Abraham Lincoln, the first Republican president, signed into law in 1963 [SIC] —  a year when he had important things to be thinking about -- he signed into law the —  the National Academy of Sciences. Because he knew that science mattered and should matter in governance. 

ZAKARIA: And, you know, we build our cities on the basis of science. When we fall ill, we don't go to the local witch doctor...

TYSON: Right.

ZAKARIA: We go to a doctor, even though all of that science is still —  you know, I mean, there are advances going to be made; none of it is settled in the sense that — 

TYSON: Well, so, you know what is settled? You know what is settled? Settled science is the science that has come out of large bodies of research that all agree. 

ZAKARIA: Right.

TYSON: When you see scientists arguing -- and I tweeted -- I said, "If you think scientists want to always agree with one another, you've never been to a scientific conference." Because people are duking it out. 

But what are they fighting over? Not the settled science that's been in the books. We're fighting over the —  the bleeding edge of what is not yet known, and that is the natural course of science. 

Now, if you as a journalist want to eavesdrop on that meeting, you'll think scientists don't know anything about anything. But it is the body of knowledge that has accumulated over the decades that precedes this that becomes the cannon of what, if you're going to base policy and legislation on, that's what you should be thinking about. 

ZAKARIA: So you would say this is a moment to listen to climate scientists? 

TYSON: I think this 50 inches of —  I can't even picture -- how many rain drops was that? Fifty inches of rain in Houston, this is —  this is a shot across our bow. A hurricane the width of Florida, going up the center of Florida — these are shots across our bow.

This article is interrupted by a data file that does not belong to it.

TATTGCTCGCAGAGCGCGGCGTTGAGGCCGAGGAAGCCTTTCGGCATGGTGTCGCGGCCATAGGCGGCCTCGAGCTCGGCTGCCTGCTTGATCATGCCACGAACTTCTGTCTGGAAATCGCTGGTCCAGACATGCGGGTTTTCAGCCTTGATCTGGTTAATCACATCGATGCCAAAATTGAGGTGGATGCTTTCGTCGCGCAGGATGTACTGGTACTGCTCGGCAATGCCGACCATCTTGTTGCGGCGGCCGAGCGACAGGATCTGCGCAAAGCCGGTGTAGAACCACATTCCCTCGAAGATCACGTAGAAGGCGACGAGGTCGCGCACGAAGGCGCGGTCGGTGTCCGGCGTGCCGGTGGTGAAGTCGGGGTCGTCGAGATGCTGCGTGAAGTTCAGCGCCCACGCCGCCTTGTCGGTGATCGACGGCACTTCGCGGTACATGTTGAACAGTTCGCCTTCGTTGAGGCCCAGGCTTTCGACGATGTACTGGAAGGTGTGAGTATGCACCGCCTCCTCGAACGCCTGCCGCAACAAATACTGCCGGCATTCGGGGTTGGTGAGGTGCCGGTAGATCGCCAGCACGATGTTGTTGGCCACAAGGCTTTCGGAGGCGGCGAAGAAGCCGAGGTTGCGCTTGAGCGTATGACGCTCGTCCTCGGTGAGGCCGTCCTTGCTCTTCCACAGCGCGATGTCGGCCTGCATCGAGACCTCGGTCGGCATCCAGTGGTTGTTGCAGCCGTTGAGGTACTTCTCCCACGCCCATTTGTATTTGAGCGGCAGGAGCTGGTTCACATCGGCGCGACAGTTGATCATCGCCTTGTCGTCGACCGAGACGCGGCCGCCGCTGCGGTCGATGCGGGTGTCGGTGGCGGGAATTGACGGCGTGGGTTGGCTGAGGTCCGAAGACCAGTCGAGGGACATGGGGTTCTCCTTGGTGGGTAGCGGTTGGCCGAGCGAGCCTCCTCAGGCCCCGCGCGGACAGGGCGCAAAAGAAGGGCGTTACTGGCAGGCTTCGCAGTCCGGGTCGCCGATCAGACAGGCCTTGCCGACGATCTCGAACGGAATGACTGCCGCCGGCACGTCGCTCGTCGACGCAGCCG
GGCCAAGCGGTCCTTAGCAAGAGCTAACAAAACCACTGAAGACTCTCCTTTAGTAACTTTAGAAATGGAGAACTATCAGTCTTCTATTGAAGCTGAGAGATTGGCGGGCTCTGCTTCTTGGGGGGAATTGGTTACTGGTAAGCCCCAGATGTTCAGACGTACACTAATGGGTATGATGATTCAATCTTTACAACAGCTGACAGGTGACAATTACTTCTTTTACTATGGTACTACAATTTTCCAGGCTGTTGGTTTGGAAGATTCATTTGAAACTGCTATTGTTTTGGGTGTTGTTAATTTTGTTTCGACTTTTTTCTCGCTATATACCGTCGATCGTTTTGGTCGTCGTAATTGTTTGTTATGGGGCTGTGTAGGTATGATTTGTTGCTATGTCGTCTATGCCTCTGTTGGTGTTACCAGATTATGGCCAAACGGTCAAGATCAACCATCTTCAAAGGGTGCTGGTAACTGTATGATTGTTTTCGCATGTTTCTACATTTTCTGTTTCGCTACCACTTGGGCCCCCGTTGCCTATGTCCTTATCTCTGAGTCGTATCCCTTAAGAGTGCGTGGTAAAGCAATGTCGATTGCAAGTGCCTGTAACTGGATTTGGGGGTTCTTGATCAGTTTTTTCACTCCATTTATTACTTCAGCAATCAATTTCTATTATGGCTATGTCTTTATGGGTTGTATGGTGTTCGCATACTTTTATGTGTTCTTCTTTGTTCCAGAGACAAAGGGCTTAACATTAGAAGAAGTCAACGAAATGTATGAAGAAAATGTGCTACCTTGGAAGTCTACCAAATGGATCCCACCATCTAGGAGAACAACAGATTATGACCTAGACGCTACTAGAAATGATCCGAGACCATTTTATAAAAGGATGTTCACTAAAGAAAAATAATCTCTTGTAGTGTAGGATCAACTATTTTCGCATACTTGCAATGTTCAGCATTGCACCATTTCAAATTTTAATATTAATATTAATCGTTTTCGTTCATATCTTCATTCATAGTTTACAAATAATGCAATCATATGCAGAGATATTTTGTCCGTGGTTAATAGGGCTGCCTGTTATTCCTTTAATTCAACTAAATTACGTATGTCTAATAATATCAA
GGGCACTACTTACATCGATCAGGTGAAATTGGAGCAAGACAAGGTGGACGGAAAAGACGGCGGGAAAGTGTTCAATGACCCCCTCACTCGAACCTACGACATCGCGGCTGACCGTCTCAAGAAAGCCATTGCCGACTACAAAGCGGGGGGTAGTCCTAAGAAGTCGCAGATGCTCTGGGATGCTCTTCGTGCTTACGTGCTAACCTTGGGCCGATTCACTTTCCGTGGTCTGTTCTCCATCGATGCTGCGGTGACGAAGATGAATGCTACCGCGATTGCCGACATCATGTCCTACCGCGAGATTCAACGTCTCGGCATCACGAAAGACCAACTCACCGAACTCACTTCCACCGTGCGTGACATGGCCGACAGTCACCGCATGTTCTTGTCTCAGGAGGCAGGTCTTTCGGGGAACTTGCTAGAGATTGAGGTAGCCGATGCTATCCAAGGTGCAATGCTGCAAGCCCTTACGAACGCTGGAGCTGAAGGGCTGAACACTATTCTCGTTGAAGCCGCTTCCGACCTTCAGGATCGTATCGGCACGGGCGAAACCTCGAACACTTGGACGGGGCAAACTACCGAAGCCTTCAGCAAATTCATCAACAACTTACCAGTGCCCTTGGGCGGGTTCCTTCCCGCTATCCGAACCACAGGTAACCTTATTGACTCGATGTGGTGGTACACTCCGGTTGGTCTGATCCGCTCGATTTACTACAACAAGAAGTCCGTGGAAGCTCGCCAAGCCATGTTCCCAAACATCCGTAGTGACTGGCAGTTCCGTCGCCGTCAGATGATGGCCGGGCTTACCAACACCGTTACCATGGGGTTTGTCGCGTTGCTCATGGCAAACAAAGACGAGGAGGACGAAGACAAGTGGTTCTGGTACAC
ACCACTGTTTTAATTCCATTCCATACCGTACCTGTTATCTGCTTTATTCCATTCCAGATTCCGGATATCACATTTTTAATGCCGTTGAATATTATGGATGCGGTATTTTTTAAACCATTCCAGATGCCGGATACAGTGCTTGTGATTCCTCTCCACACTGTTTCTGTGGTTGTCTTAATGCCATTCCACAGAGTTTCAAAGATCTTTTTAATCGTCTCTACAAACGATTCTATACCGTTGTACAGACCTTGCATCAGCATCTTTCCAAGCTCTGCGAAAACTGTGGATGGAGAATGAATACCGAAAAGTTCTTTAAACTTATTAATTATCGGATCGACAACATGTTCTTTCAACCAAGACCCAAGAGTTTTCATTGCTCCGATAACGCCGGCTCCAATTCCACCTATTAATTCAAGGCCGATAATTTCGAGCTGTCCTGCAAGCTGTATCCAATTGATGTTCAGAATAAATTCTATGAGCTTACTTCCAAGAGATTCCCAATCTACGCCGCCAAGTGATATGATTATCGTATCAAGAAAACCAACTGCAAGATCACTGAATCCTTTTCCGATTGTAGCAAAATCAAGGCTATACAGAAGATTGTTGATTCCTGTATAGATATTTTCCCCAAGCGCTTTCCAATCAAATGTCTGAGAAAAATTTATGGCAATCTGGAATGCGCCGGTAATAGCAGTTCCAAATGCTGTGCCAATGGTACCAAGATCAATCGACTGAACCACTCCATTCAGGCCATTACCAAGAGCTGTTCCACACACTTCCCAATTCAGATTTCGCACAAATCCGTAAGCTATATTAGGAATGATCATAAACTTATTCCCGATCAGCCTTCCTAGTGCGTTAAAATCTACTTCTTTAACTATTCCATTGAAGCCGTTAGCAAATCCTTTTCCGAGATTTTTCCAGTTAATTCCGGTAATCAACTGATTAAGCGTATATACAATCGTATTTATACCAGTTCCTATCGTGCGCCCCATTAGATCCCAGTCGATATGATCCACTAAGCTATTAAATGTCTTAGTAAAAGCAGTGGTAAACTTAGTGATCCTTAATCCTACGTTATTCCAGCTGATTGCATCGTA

What —  what will it take for people to recognize that a community of scientists are learning objective truths about the natural world and that you can benefit from knowing about it? 

Even news reports on this channel talked about the fact that we have fewer deaths per hurricane. Why? Because you now know weeks in advance. We have models that have trajectories of hurricanes. In decades gone by, it was like "There's a hurricane there; we don't know; should I stay; should I go?" And then you stay and you die. Okay? 

So to cherry-pick science is an odd thing for a scientist to observe. And I don't -- I didn't grow up in a country where that was a common phenomenon. We went to the moon and people knew science and technology fed those discoveries. 

And the day two politicians are arguing about whether science is true, it means nothing gets done —  nothing. It's the beginning of the end of an informed democracy, as I've said many times. What I'd rather happen is you recognize what is scientifically truth; then you have your political debate. So in the case of energy policy, whatever, it's —  you don't ask, is the science right; you ask should we have carbon credits or tariffs?

ZAKARIA: What's the right response?

TYSON: Right, exactly. What is the economic dimension of this? That's where the politics needs to come in, and it's not. The longer we delay, the more —  I worry that we might not be able to recover from this because all our greatest cities are on the oceans and water's edges, historically, for commerce and transportation. And as storms kick in; as water levels rise, they are the first to go. And we don't have a system; we don't have a civilization with the capacity to pick up a city and move it inland 20 miles. That's -- this is happening faster than our ability to respond. That could have huge economic consequences. 

ZAKARIA: On that sobering note, Neil deGrasse Tyson, always a pleasure. And we are in a hurry to read the book.


Please support NewsBusters today! [a 501(c)(3) non-profit production of the Media Research Center]

DONATE

Or, book travel through MRC’s Travel Discounts Program! MRC receives a rebate for each booking when you use our special codes.

BOOK NOW
NBDaily CNN Other CNN Video Neil deGrasse Tyson Fareed Zakaria Abraham Lincoln
Scott Whitlock's picture